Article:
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New West summer school could go regional

New Westminster superintendent of schools/CEO John Gaiptman -
New Westminster superintendent of schools/CEO John Gaiptman
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A Labour Relations Board ruling could see New Westminster partner with neighbouring districts for summer school.

The LRB ruled Friday some summer school courses are an essential service while the teachers strike continues.

But it put some conditions that could cause a problem for New West.

Superintendent/CEO John Gaiptman said the LRB determined districts must first use administrators to teach the courses. Only if a district has proved it has used up all of its administrators can they call in teachers to run the classes.

In addition, the LRB ruled only students who failed the course during the regular school year can be considered essential service. But if the course can be included in the student’s timetable next year then it isn’t an essential service.

“We’ll have to see which students get caught up with this,” said Gaiptman on Monday.

To begin with only about 30 per cent of summer school students take a course because they failed during the regular year, said Gaiptman. The LRB ruling will reduce that even further. So New Westminster could end up participating in a regional summer school.

“I’ll be honest, I didn’t expect that [ruling],” said Gaiptman. “It was a surprise to read the essential services order.”

Prior to the ruling, the district postponed starting summer school until July 7. The hope was everything would be sorted out, not just by the LRB ruling but by a settlement.

“That clearly is not happening now,” said Gaiptman. “At some point we have to get going on September.”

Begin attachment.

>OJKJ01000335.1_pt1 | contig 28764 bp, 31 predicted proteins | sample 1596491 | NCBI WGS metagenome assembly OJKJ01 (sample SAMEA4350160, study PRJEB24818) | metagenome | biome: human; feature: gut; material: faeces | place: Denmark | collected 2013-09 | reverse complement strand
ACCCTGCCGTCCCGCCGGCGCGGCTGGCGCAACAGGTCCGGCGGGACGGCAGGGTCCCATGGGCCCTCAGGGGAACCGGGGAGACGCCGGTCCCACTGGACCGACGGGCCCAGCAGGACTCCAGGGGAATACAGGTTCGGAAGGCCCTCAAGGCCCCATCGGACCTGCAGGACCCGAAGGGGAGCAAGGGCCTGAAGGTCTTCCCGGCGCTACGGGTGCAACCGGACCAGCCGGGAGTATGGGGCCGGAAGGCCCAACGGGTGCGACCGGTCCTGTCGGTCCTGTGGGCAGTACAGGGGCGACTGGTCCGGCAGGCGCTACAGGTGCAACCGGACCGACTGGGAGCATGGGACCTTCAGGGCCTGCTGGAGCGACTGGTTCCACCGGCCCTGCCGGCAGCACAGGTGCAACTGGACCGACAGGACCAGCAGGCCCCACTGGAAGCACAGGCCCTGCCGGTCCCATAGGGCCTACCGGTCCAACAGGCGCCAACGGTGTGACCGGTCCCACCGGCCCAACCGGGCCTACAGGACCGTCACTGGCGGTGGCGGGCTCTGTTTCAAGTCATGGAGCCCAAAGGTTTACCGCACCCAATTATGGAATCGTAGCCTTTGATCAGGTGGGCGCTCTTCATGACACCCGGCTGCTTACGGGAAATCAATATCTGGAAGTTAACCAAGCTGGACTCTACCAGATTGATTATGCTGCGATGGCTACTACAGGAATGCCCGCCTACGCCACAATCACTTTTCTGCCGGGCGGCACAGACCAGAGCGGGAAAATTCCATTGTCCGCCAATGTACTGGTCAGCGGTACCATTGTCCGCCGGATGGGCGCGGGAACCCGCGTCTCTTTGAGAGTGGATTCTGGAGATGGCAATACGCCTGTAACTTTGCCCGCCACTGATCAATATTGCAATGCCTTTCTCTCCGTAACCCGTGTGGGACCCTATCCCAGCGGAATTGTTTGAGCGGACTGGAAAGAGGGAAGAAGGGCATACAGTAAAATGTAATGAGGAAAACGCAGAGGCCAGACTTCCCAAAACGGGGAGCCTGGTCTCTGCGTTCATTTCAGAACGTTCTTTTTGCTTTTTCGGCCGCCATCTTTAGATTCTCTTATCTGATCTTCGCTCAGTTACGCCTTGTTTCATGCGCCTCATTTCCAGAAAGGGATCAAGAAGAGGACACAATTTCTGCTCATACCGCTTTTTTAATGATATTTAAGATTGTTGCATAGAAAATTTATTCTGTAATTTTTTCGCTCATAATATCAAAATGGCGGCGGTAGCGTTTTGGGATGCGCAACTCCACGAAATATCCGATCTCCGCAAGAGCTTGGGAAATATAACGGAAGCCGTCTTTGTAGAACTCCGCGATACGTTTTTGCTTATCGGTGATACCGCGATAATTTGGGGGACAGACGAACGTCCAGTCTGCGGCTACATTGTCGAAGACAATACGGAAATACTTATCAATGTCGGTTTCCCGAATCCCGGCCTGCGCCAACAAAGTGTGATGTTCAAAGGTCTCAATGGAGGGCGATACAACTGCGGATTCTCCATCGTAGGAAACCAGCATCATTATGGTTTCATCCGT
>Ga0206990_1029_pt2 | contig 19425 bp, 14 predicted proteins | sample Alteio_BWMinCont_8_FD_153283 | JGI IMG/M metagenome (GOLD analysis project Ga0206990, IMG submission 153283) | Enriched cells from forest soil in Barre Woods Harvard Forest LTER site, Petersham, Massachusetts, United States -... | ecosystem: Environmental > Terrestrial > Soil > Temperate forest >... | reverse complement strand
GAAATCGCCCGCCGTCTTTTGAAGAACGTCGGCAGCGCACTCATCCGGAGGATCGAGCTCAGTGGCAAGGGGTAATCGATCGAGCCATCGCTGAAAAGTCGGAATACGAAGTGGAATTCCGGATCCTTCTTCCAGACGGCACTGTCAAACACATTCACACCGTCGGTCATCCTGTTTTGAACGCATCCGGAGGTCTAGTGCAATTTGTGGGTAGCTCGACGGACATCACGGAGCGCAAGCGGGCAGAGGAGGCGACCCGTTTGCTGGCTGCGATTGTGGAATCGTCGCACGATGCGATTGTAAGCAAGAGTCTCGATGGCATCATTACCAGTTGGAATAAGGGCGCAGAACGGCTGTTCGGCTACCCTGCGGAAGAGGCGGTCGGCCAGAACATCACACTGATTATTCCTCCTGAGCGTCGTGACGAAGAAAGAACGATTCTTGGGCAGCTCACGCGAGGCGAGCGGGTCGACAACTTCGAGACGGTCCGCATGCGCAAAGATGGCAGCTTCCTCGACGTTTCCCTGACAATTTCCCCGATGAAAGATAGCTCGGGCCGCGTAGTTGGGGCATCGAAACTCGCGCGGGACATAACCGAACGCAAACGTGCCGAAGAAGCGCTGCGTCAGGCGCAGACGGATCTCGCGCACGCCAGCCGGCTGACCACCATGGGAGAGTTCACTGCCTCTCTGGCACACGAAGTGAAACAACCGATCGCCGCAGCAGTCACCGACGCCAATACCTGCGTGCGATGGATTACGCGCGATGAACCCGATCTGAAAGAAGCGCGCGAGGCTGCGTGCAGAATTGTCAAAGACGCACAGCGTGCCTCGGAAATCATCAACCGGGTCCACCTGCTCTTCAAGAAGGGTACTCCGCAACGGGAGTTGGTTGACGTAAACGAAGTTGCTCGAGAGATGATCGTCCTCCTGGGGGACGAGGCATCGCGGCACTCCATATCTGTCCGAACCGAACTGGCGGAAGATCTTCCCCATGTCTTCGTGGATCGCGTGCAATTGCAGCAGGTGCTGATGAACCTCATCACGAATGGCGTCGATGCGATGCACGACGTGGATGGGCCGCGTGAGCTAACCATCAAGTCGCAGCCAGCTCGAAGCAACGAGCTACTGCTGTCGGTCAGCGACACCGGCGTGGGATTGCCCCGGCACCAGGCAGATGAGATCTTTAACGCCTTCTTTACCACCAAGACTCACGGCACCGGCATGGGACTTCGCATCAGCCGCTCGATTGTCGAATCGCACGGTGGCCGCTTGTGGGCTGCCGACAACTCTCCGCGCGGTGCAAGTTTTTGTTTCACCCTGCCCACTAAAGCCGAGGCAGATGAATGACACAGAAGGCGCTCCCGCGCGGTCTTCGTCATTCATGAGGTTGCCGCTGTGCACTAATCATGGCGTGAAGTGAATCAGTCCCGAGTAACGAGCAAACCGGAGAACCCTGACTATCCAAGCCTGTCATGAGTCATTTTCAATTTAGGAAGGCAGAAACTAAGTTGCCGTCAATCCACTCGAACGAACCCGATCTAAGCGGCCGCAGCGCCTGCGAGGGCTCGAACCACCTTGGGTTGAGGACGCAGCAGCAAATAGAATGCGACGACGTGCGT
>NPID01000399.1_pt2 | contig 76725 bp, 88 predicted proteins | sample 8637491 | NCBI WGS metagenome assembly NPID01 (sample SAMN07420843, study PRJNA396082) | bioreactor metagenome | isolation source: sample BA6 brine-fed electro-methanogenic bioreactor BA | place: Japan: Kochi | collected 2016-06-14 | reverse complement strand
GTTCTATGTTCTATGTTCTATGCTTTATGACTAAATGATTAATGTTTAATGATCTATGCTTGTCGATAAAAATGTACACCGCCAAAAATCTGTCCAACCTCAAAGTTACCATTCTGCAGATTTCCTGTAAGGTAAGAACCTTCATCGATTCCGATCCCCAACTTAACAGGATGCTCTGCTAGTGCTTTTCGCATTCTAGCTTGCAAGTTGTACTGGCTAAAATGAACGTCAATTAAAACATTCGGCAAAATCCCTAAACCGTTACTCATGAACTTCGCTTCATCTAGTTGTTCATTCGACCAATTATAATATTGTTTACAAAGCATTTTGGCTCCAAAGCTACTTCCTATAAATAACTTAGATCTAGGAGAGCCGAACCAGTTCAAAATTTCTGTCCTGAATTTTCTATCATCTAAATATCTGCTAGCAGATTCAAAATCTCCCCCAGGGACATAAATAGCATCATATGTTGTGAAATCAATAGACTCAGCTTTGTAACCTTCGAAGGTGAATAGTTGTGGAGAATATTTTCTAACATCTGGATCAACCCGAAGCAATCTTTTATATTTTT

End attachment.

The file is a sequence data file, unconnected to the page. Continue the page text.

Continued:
Gaiptman said public education can’t afford to have the dispute linger until September because parents might look elsewhere soon.

“I would hope that the pressure point is in needing [a settlement] and that we find a solution long before parents start looking for alternate placements for their sons and daughters,” he said. “We would like to see them stick with public education and not consider independent schools.”

Last week also brought about a local twist to the strike soap opera. A rift may have developed between the New Westminster Teachers Union (NWTU) and the Canadian Union of Public Employees (CUPE) local that represents the district’s support service workers.

The NWTU decided not to picket the school district offices Thursday and Friday last week. That allowed two CUPE members to come into the office to work on staffing for the next school year. The work allowed for summer advance payments to begin. It also helped to determine which teachers would be working in the district and which ones wouldn’t.

NWTU president Grant Osborne said since those two days they were supposed to be locked out by the province they were willing to take the picket line down. Gaiptman said the two employees were the most knowledgable to do the work.

Osborne claimed it allowed their members to know if they need to start looking for new jobs. “Our sole intention was that people could receive pay and employment.”

Osborne added although CUPE has been “fantastic in their support” of teachers the union objected to lifting the picket line.

“It’s not a real good move of solidarity so we felt a little offended,” said CUPE local president Marcel Marsolais, who maintained the work could have been done by senior administration.

He added the move won’t divide the unions’ membership but it will divide their leadership.

Despite the strike, New Westminster secondary managed to hold its graduation ceremony at Queen’s Park Arena last Thursday.

“To the casual observer that didn’t know any better it was just as beautiful a ceremony as we’ve ever had,” said Janet Grant, a district director of instruction.

While senior staff had to do the set up and ceremony, many of the teachers showed up to see their students graduate.

“They care about their kids. It’s a celebration for both of them, particularly where there were connections. ‘I got this kid through school even though people didn’t think they would do it,’ ” said another director of instruction Sandra Pace.

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